Abstract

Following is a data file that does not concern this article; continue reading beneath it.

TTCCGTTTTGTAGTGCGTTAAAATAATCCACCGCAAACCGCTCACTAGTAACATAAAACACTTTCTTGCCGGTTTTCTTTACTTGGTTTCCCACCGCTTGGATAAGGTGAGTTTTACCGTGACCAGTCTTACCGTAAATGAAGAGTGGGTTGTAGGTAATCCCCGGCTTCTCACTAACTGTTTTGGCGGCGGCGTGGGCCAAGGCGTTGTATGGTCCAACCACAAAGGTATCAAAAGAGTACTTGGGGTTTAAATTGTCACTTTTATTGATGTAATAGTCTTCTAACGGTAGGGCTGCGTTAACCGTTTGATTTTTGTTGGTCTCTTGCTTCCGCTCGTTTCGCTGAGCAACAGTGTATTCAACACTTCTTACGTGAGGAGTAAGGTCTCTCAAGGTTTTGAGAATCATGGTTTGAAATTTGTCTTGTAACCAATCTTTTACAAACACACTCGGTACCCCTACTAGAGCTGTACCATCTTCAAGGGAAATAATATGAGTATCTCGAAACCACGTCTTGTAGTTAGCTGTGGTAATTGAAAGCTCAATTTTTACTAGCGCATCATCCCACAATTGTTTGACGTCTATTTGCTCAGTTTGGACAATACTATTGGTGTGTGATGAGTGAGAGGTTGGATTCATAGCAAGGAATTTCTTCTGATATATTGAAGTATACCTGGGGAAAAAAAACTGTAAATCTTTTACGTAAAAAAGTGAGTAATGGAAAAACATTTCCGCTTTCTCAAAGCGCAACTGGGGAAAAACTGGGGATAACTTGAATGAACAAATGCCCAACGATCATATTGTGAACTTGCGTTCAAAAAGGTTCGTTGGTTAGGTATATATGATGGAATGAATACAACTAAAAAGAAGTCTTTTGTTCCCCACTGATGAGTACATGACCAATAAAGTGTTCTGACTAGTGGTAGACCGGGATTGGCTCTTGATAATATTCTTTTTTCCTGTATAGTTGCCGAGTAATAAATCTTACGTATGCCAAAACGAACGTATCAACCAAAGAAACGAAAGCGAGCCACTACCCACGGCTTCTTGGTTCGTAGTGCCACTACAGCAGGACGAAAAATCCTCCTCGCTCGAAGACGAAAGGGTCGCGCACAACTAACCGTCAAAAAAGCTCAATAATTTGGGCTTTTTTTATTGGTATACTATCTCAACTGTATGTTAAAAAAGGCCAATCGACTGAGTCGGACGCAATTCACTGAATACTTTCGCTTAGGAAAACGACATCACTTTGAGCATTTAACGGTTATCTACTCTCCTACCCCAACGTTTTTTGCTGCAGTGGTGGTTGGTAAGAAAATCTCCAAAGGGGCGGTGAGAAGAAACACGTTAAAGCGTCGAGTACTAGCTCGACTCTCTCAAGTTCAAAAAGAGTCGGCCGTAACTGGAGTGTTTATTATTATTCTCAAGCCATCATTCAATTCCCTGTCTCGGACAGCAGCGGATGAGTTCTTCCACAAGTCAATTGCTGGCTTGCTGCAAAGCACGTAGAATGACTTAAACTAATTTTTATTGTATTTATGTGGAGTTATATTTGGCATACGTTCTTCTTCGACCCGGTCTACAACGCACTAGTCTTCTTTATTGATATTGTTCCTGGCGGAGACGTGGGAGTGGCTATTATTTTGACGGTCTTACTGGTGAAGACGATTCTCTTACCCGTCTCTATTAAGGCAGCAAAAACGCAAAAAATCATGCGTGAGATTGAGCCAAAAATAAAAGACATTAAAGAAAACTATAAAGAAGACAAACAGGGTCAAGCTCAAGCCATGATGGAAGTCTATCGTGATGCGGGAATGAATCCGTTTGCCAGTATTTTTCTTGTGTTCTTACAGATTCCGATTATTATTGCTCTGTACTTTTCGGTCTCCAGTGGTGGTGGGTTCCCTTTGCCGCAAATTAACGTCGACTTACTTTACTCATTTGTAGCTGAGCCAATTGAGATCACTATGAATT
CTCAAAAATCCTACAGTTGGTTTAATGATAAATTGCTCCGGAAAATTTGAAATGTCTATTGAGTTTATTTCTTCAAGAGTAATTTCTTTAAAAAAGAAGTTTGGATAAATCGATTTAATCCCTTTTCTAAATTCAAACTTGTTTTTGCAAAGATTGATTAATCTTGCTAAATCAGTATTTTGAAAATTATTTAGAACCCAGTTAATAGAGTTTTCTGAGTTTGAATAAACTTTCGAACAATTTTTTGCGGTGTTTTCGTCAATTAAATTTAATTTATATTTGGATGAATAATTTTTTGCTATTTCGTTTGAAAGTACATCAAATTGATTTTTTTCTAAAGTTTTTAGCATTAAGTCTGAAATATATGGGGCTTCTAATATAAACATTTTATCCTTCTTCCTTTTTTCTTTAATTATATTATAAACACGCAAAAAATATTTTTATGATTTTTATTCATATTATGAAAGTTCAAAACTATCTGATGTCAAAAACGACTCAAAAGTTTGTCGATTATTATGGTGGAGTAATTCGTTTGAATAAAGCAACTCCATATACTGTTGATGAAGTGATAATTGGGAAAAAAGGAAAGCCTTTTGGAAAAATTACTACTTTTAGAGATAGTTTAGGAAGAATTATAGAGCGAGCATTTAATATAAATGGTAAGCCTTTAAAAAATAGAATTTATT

During January 1967, 28 sites were occupied in the Eastern Rift in Kenya with three high-frequency, high-gain, portable seismographs. The microearthquakes recorded seem to be confined primarily to the center of the rift. They are directly related spatially to faults, some of which first formed in the early Tertiary, to a geothermal area, and to a recently dormant volcano. This study gives a clearer picture of the relation of seismic activity to rifting than is possible with the larger earthquakes routinely located by the world-wide seismic stations.

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